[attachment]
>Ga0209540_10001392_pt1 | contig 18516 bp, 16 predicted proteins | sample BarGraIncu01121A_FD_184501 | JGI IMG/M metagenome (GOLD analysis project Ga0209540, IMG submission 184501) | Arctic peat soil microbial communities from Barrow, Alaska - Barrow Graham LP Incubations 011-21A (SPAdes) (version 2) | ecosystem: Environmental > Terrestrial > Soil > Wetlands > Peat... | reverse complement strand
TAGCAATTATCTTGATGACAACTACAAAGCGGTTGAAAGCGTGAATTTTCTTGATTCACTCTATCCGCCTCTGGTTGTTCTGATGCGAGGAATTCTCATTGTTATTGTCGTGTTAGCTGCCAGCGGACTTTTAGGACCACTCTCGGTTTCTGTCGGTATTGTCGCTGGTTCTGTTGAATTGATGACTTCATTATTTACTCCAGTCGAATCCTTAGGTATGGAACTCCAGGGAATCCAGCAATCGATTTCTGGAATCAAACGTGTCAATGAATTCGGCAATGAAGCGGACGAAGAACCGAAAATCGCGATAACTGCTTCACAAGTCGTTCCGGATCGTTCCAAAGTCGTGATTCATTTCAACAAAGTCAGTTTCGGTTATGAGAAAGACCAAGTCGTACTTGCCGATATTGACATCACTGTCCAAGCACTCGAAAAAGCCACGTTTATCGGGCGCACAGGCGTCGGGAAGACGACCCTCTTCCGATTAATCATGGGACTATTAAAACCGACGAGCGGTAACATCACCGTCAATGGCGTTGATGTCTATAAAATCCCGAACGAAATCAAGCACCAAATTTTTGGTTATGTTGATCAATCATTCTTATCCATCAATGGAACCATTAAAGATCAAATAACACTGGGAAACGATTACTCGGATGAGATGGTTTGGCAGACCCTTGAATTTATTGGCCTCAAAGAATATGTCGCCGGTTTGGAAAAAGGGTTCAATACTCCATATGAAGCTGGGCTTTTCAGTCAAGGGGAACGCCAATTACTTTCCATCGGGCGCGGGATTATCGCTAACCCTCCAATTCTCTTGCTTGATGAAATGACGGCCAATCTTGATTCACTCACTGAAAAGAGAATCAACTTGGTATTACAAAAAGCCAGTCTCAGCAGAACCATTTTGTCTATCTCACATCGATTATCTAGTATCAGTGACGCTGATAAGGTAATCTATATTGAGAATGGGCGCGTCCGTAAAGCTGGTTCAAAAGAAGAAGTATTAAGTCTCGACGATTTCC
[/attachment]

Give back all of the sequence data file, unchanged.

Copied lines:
>Ga0209540_10001392_pt1 | contig 18516 bp, 16 predicted proteins | sample BarGraIncu01121A_FD_184501 | JGI IMG/M metagenome (GOLD analysis project Ga0209540, IMG submission 184501) | Arctic peat soil microbial communities from Barrow, Alaska - Barrow Graham LP Incubations 011-21A (SPAdes) (version 2) | ecosystem: Environmental > Terrestrial > Soil > Wetlands > Peat... | reverse complement strand
TAGCAATTATCTTGATGACAACTACAAAGCGGTTGAAAGCGTGAATTTTCTTGATTCACTCTATCCGCCTCTGGTTGTTCTGATGCGAGGAATTCTCATTGTTATTGTCGTGTTAGCTGCCAGCGGACTTTTAGGACCACTCTCGGTTTCTGTCGGTATTGTCGCTGGTTCTGTTGAATTGATGACTTCATTATTTACTCCAGTCGAATCCTTAGGTATGGAACTCCAGGGAATCCAGCAATCGATTTCTGGAATCAAACGTGTCAATGAATTCGGCAATGAAGCGGACGAAGAACCGAAAATCGCGATAACTGCTTCACAAGTCGTTCCGGATCGTTCCAAAGTCGTGATTCATTTCAACAAAGTCAGTTTCGGTTATGAGAAAGACCAAGTCGTACTTGCCGATATTGACATCACTGTCCAAGCACTCGAAAAAGCCACGTTTATCGGGCGCACAGGCGTCGGGAAGACGACCCTCTTCCGATTAATCATGGGACTATTAAAACCGACGAGCGGTAACATCACCGTCAATGGCGTTGATGTCTATAAAATCCCGAACGAAATCAAGCACCAAATTTTTGGTTATGTTGATCAATCATTCTTATCCATCAATGGAACCATTAAAGATCAAATAACACTGGGAAACGATTACTCGGATGAGATGGTTTGGCAGACCCTTGAATTTATTGGCCTCAAAGAATATGTCGCCGGTTTGGAAAAAGGGTTCAATACTCCATATGAAGCTGGGCTTTTCAGTCAAGGGGAACGCCAATTACTTTCCATCGGGCGCGGGATTATCGCTAACCCTCCAATTCTCTTGCTTGATGAAATGACGGCCAATCTTGATTCACTCACTGAAAAGAGAATCAACTTGGTATTACAAAAAGCCAGTCTCAGCAGAACCATTTTGTCTATCTCACATCGATTATCTAGTATCAGTGACGCTGATAAGGTAATCTATATTGAGAATGGGCGCGTCCGTAAAGCTGGTTCAAAAGAAGAAGTATTAAGTCTCGACGATTTCC